China has often been left out by foreign internet giants when they are launching new services. Apple first debuted Apple Music this April, but China is dropped from the first batch of 100 countries open to Apple Music this June 30.

But the American company has finally announced a delayed launch of Apple Music in China today. iTunes Movies and iBooks, two services that were also inaccessible in mainland China, have also opened to Chinese customers today.

Like the overseas version, Apple Music, the company’s music streaming service, is paid on a monthly fee and will offer the same three-month free trial period as to the rest of the world. Apple Music will cost 10 RMB ($1.57 USD) a month, or 15 RMB for a family plan providing service for up to six family members. The fees are quite a bit cheaper than their U.S. equivalents, which are priced at $9.99 USD and $14.99 USD per month, respectively.

iTunes movies start from 5 RMB ($0.79) for HD rentals, with which the fans can watch for an unlimited number of times within 30 days, and 18 RMB for HD purchases. While some of the books will be offered for free, iBooks start from 0.5 yuan (8 cents). The pricing for both iTunes movies and iBooks are on par with similar services in China.

Apple also made some serious endeavors in offering localized contents through partnership with Chinese music production companies, film producers like Bona Film Group, Huayi Brothers Media, and more than 20 Chinese publishers.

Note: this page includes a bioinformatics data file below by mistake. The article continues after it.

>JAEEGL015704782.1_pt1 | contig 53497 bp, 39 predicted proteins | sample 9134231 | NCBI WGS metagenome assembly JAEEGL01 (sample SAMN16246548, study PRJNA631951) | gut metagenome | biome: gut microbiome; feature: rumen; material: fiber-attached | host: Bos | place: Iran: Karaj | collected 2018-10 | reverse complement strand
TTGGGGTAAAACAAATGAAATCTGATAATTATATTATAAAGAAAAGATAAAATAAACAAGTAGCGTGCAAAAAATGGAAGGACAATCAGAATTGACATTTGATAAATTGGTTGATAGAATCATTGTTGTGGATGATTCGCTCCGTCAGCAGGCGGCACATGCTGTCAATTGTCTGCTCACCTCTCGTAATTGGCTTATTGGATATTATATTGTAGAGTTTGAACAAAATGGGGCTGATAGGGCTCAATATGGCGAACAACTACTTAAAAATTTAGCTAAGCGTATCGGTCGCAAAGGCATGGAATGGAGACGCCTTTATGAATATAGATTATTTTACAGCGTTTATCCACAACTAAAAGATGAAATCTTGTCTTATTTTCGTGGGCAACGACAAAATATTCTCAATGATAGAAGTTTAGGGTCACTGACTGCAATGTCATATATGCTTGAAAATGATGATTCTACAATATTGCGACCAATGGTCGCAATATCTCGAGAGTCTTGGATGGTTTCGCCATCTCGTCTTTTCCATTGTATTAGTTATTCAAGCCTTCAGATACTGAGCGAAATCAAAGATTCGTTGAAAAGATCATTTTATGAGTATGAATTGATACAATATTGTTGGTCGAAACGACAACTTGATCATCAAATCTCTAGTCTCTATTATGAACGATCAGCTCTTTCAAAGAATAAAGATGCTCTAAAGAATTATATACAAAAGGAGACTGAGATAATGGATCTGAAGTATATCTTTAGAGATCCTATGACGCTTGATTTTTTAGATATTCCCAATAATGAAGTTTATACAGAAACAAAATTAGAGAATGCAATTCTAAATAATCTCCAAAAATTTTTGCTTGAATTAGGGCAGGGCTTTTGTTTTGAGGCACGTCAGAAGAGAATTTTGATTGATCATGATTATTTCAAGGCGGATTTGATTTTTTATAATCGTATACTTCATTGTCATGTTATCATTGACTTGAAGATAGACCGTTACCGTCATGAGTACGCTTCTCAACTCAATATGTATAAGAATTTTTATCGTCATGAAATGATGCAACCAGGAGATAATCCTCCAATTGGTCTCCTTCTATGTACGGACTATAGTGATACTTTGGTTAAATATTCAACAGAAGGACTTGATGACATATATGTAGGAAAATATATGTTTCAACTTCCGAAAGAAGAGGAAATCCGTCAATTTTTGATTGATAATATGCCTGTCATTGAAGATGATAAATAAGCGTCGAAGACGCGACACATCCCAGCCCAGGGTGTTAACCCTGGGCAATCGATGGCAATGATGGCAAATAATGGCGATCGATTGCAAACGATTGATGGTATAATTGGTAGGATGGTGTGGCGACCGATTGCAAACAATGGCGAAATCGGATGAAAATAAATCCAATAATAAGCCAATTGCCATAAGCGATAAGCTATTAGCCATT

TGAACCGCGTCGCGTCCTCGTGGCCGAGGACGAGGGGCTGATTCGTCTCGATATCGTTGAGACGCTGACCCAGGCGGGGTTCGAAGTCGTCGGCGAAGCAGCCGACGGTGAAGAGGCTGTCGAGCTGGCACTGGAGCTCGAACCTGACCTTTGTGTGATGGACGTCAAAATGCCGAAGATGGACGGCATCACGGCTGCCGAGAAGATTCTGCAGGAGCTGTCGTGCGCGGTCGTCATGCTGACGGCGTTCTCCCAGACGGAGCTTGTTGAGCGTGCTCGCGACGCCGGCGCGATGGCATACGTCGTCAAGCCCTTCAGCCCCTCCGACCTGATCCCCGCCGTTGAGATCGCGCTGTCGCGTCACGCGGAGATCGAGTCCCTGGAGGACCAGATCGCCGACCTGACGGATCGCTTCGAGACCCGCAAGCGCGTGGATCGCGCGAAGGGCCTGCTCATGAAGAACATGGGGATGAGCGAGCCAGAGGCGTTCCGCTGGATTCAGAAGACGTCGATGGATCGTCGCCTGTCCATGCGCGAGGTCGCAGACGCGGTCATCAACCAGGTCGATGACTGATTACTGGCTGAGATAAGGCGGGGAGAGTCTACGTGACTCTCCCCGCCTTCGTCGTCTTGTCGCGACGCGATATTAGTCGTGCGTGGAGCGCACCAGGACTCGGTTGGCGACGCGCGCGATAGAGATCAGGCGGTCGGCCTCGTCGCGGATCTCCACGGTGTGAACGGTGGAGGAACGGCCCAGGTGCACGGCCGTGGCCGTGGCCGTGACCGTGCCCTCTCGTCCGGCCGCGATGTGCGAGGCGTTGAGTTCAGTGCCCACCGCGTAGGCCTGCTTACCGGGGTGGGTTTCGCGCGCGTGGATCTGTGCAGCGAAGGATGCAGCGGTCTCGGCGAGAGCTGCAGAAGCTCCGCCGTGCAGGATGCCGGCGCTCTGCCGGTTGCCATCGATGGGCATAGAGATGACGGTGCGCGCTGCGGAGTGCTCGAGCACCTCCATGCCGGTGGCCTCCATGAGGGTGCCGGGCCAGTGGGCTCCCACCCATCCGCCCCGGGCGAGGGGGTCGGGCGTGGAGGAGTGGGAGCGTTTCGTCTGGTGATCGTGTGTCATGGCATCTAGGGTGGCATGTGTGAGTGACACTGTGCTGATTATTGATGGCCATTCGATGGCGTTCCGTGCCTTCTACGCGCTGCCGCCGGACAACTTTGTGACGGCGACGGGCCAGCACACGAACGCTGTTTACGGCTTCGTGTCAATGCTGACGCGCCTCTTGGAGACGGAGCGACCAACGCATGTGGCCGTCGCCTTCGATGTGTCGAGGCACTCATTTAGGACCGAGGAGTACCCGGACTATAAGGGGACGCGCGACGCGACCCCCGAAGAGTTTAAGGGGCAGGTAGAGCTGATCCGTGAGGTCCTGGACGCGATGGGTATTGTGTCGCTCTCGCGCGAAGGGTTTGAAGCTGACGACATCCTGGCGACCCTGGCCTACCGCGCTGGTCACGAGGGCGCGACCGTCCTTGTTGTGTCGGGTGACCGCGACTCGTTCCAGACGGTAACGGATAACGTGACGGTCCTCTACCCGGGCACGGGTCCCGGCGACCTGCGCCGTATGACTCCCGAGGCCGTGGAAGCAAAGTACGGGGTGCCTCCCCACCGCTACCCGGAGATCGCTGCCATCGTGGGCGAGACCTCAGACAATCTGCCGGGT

The company noted in the announcement that Apple Music will be coming to Android phones this fall. The availability of more entertainment services in China is expected to match Chinese Apple Fan’s growing enthusiasm for its hardware.

“Customers in China love the App Store and have made it our largest market in the world for app downloads,” said Eddy Cue, Apple’s senior vice president of Internet Software and Services. “One of the top requests has been more great content and we’re thrilled to bring music, movies and books to China, curated by a local team of experts,” he said.

Emma Lee (Li Xin) was TechNode's e-commerce and new retail reporter until June 2022, when she moved to Sixth Tone to cover technology and consumption. Get in touch with her via or Twitter.

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